My name is…what’s in a name!? I am made for fame! – Guest Column by Anupama Bakhshi, Autism Parent
In our weekly guest column, Anupama Bakshi, parent to a teenager with autism, gives us plenty of think about when she reflects on the portrayal of people with disabilities in the mainstream film industry.
I begin with almost a disclaimer. This is more of an autism mom’s rambling and less of a critique of the great Indian cinema which, with its psychedelic, larger than life canvasses, is quite a savior and a happy three-hour escape from the humdrum realities of life.
Paradoxically, it carries on its shoulders the onus of reflecting the charisma, the underbelly and the juxtaposition of milieu that define us. Now here is the crux. It has certainly come of age while projecting the myriad manifestations of ‘love’, the social labyrinths, and the economic disparities. But neurodiversity? We have movies that reflect it, especially autism, but the treatment is tokenistic. Dip the plot in a rollercoaster of melodrama and throw in a savior and voila! We can live happily ever after!
While the world whirls to the neuro-typical beats, autism caregivers live the life of challenges and grit, therapy shopping, and running from pillar to post. They know sleepless nights of ”What after me…” and celebrate the smallest achievements. There are parents who work in tandem, siblings who become the other parent because one of them failed to rise to the occasion, single parents who work with fortitude, and extended families who sometimes support, but largely exclude the special family. No alien with supernatural powers ever appears and no love interest walks in with a whiff of romance to fix things. We know we don’t, necessarily, have a savant ‘Rainman’ at home if there is autism.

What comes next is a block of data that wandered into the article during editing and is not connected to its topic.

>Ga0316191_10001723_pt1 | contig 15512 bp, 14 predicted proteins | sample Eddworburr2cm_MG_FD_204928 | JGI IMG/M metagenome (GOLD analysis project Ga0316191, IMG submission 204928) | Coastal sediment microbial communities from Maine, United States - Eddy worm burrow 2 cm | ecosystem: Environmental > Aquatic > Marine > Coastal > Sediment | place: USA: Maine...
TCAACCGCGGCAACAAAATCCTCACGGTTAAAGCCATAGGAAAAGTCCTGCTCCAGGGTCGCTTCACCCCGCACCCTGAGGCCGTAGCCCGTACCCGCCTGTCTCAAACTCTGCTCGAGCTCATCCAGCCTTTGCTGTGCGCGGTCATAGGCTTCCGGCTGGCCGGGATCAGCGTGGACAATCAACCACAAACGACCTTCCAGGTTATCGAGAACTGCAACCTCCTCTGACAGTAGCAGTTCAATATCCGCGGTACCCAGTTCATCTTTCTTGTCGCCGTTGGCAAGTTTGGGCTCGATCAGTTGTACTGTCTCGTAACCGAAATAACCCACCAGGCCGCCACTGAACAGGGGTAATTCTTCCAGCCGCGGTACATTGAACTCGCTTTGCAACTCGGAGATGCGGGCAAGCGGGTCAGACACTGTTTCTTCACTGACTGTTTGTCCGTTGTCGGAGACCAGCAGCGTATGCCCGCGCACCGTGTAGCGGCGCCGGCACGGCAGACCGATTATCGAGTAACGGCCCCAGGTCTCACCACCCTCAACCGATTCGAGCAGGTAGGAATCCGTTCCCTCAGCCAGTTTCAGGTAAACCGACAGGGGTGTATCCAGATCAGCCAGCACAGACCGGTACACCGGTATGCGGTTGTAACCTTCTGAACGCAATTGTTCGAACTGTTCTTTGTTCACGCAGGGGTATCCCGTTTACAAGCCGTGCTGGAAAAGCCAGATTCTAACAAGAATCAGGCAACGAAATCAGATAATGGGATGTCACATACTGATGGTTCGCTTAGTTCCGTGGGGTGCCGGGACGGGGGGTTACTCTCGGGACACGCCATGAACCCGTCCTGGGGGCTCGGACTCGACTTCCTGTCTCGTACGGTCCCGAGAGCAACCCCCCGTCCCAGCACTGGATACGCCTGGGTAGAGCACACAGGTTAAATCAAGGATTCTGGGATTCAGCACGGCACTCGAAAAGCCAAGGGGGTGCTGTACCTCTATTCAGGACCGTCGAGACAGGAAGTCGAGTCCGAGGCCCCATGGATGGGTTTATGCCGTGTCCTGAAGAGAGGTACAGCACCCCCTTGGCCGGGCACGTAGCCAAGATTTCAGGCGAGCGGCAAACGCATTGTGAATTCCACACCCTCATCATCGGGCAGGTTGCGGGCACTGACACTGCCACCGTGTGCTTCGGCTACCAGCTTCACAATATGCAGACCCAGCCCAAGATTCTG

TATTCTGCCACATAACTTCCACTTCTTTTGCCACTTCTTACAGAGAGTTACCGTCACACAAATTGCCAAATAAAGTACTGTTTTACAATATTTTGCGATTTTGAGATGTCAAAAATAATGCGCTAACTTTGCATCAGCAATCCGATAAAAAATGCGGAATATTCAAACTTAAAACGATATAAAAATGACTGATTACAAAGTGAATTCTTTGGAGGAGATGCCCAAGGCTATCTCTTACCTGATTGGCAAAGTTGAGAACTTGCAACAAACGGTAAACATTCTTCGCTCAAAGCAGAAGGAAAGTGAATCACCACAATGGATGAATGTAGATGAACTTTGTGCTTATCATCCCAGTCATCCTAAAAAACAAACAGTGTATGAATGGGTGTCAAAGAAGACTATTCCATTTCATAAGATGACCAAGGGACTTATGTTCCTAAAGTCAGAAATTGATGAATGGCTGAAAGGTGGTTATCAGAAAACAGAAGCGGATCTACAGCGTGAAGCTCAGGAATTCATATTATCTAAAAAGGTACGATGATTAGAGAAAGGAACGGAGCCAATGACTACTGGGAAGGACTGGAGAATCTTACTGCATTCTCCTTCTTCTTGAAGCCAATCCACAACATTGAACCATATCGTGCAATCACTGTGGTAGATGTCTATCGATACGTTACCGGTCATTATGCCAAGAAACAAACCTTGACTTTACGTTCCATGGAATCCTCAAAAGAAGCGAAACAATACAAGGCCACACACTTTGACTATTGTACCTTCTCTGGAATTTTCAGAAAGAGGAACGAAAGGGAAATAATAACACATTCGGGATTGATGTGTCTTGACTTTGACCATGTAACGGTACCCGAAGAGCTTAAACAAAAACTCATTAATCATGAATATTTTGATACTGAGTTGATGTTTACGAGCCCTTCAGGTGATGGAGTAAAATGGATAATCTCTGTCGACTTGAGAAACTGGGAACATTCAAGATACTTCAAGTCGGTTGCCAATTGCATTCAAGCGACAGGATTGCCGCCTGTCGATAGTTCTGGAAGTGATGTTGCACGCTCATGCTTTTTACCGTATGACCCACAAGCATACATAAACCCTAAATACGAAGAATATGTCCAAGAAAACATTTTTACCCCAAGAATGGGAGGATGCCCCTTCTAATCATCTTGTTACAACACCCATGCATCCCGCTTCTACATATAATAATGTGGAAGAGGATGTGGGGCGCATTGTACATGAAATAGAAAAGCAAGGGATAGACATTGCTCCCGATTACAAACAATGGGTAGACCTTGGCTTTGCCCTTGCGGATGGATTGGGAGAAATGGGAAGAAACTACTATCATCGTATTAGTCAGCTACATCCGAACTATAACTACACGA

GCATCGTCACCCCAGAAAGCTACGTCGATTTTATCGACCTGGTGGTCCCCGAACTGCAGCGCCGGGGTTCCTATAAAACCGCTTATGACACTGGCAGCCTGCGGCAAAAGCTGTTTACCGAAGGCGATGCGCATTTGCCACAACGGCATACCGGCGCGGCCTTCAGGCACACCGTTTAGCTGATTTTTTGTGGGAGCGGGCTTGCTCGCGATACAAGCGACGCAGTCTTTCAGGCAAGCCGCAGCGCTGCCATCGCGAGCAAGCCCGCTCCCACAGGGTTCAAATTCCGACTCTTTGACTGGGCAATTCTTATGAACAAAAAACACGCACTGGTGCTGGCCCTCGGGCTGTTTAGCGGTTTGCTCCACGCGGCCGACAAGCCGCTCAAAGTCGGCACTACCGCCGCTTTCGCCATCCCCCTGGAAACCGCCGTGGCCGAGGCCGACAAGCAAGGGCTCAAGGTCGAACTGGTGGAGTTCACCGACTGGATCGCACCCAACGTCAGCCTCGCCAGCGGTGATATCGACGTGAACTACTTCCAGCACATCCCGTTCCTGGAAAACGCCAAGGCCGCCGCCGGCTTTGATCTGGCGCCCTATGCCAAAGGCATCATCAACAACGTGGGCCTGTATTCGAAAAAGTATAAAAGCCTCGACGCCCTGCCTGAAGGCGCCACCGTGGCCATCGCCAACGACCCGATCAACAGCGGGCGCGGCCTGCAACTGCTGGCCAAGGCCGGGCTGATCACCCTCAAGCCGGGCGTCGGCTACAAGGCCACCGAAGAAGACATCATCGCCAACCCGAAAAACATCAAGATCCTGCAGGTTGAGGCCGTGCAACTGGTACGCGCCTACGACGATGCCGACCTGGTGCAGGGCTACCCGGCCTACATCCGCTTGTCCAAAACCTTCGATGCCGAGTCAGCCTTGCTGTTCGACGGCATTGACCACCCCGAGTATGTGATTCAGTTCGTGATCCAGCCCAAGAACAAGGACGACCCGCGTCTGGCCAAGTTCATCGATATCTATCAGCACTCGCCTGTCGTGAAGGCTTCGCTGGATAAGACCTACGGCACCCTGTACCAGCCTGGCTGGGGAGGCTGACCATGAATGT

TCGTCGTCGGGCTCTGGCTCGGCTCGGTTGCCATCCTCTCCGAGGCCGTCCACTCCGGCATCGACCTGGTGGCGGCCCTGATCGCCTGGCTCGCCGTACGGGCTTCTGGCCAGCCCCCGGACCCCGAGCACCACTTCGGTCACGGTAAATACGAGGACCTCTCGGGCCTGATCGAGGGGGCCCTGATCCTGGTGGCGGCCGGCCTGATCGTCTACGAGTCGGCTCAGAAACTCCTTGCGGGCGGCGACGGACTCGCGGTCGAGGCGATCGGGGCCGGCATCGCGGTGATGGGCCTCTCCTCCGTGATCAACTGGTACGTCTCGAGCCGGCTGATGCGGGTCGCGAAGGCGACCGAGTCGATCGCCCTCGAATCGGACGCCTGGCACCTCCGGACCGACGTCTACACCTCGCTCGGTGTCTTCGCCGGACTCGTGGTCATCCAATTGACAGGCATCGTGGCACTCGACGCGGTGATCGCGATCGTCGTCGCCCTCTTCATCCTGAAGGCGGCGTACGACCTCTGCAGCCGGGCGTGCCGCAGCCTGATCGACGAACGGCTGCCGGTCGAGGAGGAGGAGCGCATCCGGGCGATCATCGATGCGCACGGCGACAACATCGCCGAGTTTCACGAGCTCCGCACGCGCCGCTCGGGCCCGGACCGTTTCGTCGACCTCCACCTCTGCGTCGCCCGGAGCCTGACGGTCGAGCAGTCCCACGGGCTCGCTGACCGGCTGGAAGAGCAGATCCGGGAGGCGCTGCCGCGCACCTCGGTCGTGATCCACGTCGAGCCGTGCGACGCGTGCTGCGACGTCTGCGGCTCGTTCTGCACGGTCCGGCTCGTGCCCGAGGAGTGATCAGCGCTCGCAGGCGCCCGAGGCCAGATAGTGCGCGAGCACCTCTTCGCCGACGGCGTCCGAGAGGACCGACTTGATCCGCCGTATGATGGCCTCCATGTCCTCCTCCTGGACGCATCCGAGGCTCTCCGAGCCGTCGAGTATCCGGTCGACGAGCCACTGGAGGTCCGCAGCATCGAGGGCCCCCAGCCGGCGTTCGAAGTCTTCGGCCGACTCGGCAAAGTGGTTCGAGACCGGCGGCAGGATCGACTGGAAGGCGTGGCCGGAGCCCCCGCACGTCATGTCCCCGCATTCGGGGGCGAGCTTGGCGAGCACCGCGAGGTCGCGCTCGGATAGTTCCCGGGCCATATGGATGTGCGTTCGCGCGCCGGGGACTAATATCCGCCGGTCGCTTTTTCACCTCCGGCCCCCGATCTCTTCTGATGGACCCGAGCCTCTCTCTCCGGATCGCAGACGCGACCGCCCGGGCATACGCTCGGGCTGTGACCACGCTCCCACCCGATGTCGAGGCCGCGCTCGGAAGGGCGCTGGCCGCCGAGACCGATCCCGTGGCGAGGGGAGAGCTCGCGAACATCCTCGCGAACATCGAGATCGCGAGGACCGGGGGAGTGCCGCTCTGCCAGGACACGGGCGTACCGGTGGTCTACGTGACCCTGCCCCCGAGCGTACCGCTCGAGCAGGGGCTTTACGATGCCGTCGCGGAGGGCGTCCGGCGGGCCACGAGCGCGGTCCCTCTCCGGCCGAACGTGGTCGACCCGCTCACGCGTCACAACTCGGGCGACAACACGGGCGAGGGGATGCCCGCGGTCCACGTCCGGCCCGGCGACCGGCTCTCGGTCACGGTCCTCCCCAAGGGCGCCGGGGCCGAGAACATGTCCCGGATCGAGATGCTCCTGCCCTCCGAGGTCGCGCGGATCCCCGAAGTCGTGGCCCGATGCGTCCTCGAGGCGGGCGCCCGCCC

Why don’t we see these real family sagas? It would be reinforcing, enlightening and close to truth! Why are such vignettes only from western cinema and soaps and not from closer home? Why is it that our knowledgeable sounding cine stars, prone to giving wise sound bites, claim that they ‘observed’ people with autism and yet manage bizarre portrayals? Did someone not tell them it’s a spectrum disorder and instead of exaggerated representation of mannerisms, what is required is what goes behind? We reserve the right to feel let down.
One in 68 children has autism. Sesame Street‘s Julia helped bring in early acceptance, especially for the less visible girls on the spectrum. We need her Indian counterpart in the juggernaut of Indian soaps. We need Atypical‘s Sam, with real issues. Even though a mainstreamed high schooler, he struggles with relationships. So how do his Indian cinema counterparts manage a devoted love interest? ”Willing suspension of disbelief” is almost a precondition to the cinema viewer but can there be an exception as awareness is as important as visibility?
We would love the stakeholder community to prove their credibility to our autism representatives in cinema. Not have them seek precedents to prove it (My name is Khan). Acceptance and mainstreaming of the community need to be reflected. And dear Indian cinema and Indian soaps, can they please play themselves? We promise they will do a good job!